The LAPD is investigating YouTuber Ray Diaz after he was accused of statutory rape. According to reports, the accusation was first made by another YouTube star and host of the gossip show The Drama Alert, Daniel Keem. Apparently, Keem interviewed a woman named Angelica Salek – who was in a relationship with Diaz – who said she and Diaz had begun dating while she was 16. Salek went on to allege that, over the course of their relationship, she was the victim of severe physical and emotional abuse. While Salek didn’t admit to a sexual relationship with Diaz, her tone and choice of words appeared to indicate that it was happening, according to Keem.
Upon learning about the accusations, the LAPD decided to open an investigation into Diaz and Salek’s relationship to discover whether or not Diaz engaged in sexual intercourse with his girlfriend while she was a minor, as well as whether or not she was physically abused. An audio clip was played during Keem’s show that appeared to show Diaz verbally abusing Salek. Diaz claims the audio recording was a lesson in voice acting that he learned while taking acting lessons, and that the situation was simply an attempt to “get the juices flowing” before an audition. Salek claims it was not an instance of voice acting and that she was actually being abused. The LAPD hopes to get to the bottom of it all during their investigation and determine if any crimes were actually committed.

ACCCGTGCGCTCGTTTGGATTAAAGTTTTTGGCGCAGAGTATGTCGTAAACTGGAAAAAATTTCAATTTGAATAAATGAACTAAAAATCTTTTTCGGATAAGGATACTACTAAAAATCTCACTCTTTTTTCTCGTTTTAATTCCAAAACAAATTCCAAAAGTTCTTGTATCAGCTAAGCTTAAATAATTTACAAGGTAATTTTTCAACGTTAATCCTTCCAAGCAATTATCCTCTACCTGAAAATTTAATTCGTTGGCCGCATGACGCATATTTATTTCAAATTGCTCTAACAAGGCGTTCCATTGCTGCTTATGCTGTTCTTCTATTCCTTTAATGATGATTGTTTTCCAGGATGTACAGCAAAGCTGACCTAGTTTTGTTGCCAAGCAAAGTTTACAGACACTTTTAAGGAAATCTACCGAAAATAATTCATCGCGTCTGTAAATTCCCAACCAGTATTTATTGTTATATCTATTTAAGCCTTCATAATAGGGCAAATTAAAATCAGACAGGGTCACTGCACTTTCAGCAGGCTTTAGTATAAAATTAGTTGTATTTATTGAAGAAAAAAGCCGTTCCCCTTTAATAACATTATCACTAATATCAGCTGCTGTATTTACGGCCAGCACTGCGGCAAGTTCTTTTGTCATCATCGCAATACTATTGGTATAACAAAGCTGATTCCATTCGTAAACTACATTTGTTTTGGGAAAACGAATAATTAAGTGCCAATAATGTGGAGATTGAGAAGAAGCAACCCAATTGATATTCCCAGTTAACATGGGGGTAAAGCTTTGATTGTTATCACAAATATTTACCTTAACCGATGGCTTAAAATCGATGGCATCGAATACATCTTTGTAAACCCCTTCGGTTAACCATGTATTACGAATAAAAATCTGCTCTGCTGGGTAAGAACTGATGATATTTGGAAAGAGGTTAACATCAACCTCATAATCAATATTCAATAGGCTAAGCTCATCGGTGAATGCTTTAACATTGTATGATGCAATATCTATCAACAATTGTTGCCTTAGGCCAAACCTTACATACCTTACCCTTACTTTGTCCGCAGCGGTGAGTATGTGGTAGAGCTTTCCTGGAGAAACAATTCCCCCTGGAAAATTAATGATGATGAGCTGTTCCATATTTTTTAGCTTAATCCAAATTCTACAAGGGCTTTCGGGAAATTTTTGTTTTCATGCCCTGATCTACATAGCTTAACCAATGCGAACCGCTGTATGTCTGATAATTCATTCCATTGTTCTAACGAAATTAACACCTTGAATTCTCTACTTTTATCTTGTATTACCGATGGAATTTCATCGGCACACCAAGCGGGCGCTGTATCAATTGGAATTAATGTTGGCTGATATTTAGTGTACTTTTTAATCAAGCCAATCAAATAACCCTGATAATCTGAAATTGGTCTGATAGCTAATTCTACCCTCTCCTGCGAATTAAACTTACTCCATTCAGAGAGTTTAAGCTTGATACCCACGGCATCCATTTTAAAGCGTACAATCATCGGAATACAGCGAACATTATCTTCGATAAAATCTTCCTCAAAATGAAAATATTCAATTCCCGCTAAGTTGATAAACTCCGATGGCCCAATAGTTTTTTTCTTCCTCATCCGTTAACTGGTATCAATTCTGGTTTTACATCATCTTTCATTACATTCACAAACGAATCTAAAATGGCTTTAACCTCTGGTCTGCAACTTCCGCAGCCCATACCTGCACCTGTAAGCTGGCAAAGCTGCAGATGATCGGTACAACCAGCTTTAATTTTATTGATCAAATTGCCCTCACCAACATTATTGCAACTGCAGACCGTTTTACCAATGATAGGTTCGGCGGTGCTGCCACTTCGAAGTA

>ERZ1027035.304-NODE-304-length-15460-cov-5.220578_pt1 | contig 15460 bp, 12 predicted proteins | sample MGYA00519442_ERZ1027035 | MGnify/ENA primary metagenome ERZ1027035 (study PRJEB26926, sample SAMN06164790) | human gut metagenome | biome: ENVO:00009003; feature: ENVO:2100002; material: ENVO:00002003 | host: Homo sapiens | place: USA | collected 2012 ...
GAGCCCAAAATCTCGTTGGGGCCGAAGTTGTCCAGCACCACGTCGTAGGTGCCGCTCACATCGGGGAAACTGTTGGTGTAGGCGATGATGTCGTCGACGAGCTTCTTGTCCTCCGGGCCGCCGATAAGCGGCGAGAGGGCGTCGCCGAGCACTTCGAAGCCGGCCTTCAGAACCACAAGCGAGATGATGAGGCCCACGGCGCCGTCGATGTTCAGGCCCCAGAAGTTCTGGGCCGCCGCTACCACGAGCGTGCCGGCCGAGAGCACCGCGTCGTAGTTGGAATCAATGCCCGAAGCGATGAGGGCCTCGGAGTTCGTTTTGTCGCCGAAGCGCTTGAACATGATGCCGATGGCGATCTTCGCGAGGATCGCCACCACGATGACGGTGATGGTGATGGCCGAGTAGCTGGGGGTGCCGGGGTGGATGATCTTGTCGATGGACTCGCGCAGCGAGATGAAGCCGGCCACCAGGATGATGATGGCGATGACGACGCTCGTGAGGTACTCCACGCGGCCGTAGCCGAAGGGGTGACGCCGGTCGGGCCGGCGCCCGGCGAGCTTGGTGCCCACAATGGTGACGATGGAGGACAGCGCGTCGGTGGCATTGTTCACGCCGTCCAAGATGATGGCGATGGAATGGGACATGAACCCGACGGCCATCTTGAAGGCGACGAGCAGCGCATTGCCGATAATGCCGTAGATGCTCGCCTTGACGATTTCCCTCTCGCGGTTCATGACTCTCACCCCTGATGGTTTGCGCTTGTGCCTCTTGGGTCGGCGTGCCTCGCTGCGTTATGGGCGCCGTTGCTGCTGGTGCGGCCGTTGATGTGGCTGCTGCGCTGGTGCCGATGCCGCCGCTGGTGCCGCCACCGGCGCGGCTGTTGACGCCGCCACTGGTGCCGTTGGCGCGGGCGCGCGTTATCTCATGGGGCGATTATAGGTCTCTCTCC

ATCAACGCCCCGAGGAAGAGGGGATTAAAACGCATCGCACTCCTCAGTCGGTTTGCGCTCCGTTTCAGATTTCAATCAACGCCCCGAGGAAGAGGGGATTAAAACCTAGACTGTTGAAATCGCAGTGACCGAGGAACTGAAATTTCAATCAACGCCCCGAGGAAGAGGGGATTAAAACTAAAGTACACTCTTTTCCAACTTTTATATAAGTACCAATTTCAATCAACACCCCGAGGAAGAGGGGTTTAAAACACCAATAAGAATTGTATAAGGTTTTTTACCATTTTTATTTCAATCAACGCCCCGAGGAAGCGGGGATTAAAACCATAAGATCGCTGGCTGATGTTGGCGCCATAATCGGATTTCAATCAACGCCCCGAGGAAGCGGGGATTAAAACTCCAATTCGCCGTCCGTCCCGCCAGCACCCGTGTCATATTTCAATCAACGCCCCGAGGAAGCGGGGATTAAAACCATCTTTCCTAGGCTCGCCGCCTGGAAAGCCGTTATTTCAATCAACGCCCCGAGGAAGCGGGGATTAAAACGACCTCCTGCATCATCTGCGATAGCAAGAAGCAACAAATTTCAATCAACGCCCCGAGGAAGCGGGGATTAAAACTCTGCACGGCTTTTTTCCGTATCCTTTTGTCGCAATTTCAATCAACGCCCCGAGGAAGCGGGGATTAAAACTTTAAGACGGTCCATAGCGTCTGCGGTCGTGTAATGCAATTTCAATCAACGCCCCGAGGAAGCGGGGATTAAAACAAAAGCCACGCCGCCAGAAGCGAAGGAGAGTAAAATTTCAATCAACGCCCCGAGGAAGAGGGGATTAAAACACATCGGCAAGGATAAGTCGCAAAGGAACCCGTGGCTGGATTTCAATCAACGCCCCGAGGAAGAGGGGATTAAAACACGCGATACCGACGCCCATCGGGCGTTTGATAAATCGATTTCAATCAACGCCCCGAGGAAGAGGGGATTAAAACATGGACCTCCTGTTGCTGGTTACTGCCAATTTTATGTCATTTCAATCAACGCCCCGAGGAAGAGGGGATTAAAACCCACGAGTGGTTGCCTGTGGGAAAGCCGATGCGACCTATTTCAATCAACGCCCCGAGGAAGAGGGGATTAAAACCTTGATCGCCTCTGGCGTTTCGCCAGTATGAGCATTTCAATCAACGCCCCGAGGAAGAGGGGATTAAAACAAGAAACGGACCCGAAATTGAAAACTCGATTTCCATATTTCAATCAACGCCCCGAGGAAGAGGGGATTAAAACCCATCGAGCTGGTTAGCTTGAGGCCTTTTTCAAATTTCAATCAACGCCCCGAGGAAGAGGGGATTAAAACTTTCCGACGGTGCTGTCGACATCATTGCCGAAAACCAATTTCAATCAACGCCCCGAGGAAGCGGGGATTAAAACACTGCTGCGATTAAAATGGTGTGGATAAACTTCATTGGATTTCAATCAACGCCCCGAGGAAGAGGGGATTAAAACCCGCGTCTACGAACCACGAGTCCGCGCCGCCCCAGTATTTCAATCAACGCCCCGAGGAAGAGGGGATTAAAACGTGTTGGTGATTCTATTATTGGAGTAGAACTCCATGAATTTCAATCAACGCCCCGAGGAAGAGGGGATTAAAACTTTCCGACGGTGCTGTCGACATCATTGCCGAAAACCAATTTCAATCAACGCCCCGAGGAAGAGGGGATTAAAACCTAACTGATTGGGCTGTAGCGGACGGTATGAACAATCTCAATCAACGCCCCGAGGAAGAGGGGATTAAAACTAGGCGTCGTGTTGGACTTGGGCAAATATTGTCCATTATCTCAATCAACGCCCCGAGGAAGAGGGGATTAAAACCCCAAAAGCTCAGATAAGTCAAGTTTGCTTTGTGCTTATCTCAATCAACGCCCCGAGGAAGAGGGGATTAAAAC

Statutory rape is covered under California Penal Code 261.5 PC and is described as an adult having sex with anyone under the age of 18 (the legal age of consent in California). According to the law, it does not matter if the sex was consensual, nor does it matter if it was the minor who initiated the sexual intercourse. The important part of the law is regrading the age of the people engaged in intercourse, not how it occurred.
Statutory rape is a “wobbler” in California, meaning that it can be charged as a misdemeanor or a felony depending on the circumstances of the case and the prior criminal history of the defendant. If charged as a misdemeanor, the possible penalties include informal probation, up to 1 year in county jail, and/or a fine of up to $1,000. For felony convictions, the potential penalties include probation (formal or informal) with up to 1 year in county jail, OR 16 months to 3 years in jail, unless the defendant was over 21 and the victim was under 16, in which case the jail sentence is increased to either 2 or 4 years. Also, felony convictions include up to $10,000 in fines.